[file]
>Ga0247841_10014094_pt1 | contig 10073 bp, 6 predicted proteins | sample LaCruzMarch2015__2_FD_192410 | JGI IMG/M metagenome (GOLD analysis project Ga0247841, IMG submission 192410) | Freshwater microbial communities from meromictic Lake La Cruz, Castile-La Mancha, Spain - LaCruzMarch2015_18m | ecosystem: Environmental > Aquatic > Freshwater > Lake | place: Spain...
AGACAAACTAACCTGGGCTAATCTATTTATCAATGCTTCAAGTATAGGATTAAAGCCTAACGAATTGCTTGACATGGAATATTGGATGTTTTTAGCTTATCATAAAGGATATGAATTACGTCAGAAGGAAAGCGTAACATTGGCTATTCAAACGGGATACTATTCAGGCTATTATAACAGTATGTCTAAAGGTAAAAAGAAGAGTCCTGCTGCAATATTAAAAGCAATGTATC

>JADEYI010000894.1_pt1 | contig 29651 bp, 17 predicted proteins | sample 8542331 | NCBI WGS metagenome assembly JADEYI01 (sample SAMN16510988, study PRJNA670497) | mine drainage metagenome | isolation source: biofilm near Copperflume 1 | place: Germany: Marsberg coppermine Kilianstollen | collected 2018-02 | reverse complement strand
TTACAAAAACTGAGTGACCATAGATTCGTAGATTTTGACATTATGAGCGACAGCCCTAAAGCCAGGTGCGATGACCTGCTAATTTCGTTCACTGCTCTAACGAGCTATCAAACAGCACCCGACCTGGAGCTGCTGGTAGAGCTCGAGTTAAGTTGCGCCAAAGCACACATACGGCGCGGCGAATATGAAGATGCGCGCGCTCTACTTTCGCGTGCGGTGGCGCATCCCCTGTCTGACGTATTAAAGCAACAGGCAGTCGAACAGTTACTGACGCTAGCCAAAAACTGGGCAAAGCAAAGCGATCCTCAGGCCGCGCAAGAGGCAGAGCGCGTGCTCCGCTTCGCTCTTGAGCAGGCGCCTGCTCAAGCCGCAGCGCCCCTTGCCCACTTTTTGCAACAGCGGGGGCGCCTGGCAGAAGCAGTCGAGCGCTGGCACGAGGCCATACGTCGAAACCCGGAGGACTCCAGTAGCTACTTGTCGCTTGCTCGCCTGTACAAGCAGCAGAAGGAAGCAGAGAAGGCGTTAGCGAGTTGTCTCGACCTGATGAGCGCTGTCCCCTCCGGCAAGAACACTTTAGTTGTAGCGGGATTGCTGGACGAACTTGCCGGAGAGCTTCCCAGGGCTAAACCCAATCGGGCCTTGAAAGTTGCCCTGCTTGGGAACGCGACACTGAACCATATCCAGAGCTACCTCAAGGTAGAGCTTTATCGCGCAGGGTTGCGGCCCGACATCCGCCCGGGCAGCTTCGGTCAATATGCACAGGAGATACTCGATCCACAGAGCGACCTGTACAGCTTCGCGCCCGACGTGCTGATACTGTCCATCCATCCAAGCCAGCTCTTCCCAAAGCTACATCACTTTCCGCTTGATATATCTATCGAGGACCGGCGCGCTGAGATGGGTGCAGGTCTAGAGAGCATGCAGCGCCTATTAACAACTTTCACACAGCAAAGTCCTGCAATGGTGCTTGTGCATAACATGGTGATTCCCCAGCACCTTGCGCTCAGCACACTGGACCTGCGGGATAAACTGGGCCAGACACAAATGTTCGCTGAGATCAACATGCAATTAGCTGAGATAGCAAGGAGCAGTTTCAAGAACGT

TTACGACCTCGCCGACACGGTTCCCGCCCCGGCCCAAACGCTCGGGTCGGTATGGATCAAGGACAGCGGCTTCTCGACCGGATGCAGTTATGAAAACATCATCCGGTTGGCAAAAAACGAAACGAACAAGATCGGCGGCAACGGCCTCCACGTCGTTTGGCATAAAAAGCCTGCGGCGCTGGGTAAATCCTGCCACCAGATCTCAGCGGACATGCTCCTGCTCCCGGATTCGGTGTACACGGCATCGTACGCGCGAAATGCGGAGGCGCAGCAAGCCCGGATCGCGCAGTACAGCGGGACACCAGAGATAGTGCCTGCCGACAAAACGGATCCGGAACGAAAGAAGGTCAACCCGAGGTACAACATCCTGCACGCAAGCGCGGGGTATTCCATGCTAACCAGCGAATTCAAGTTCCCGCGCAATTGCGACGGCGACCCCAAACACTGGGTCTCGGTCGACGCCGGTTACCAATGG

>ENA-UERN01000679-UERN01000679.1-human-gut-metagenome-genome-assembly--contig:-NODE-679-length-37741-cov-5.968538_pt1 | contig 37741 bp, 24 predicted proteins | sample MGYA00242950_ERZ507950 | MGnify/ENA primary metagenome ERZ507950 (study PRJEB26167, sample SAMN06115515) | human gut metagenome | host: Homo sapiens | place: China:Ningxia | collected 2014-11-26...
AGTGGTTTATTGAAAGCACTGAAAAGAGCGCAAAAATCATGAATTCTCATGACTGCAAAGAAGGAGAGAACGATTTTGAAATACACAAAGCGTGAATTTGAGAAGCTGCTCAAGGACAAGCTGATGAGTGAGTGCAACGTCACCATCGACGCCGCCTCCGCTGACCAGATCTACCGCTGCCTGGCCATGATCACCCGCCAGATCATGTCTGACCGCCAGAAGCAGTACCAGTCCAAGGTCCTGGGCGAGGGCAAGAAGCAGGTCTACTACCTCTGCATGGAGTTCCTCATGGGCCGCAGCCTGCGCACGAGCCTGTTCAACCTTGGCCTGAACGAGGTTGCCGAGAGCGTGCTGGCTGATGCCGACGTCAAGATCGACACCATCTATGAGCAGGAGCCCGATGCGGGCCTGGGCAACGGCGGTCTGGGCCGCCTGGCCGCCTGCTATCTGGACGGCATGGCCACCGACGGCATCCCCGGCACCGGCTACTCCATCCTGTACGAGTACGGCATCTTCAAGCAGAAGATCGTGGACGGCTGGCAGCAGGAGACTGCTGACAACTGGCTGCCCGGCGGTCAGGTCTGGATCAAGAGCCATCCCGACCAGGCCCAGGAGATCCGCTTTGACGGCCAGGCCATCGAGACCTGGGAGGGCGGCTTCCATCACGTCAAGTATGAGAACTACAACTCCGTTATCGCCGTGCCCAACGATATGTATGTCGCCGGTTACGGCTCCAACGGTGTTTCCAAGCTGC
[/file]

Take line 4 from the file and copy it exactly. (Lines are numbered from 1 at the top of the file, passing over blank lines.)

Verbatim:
TTACAAAAACTGAGTGACCATAGATTCGTAGATTTTGACATTATGAGCGACAGCCCTAAAGCCAGGTGCGATGACCTGCTAATTTCGTTCACTGCTCTAACGAGCTATCAAACAGCACCCGACCTGGAGCTGCTGGTAGAGCTCGAGTTAAGTTGCGCCAAAGCACACATACGGCGCGGCGAATATGAAGATGCGCGCGCTCTACTTTCGCGTGCGGTGGCGCATCCCCTGTCTGACGTATTAAAGCAACAGGCAGTCGAACAGTTACTGACGCTAGCCAAAAACTGGGCAAAGCAAAGCGATCCTCAGGCCGCGCAAGAGGCAGAGCGCGTGCTCCGCTTCGCTCTTGAGCAGGCGCCTGCTCAAGCCGCAGCGCCCCTTGCCCACTTTTTGCAACAGCGGGGGCGCCTGGCAGAAGCAGTCGAGCGCTGGCACGAGGCCATACGTCGAAACCCGGAGGACTCCAGTAGCTACTTGTCGCTTGCTCGCCTGTACAAGCAGCAGAAGGAAGCAGAGAAGGCGTTAGCGAGTTGTCTCGACCTGATGAGCGCTGTCCCCTCCGGCAAGAACACTTTAGTTGTAGCGGGATTGCTGGACGAACTTGCCGGAGAGCTTCCCAGGGCTAAACCCAATCGGGCCTTGAAAGTTGCCCTGCTTGGGAACGCGACACTGAACCATATCCAGAGCTACCTCAAGGTAGAGCTTTATCGCGCAGGGTTGCGGCCCGACATCCGCCCGGGCAGCTTCGGTCAATATGCACAGGAGATACTCGATCCACAGAGCGACCTGTACAGCTTCGCGCCCGACGTGCTGATACTGTCCATCCATCCAAGCCAGCTCTTCCCAAAGCTACATCACTTTCCGCTTGATATATCTATCGAGGACCGGCGCGCTGAGATGGGTGCAGGTCTAGAGAGCATGCAGCGCCTATTAACAACTTTCACACAGCAAAGTCCTGCAATGGTGCTTGTGCATAACATGGTGATTCCCCAGCACCTTGCGCTCAGCACACTGGACCTGCGGGATAAACTGGGCCAGACACAAATGTTCGCTGAGATCAACATGCAATTAGCTGAGATAGCAAGGAGCAGTTTCAAGAACGT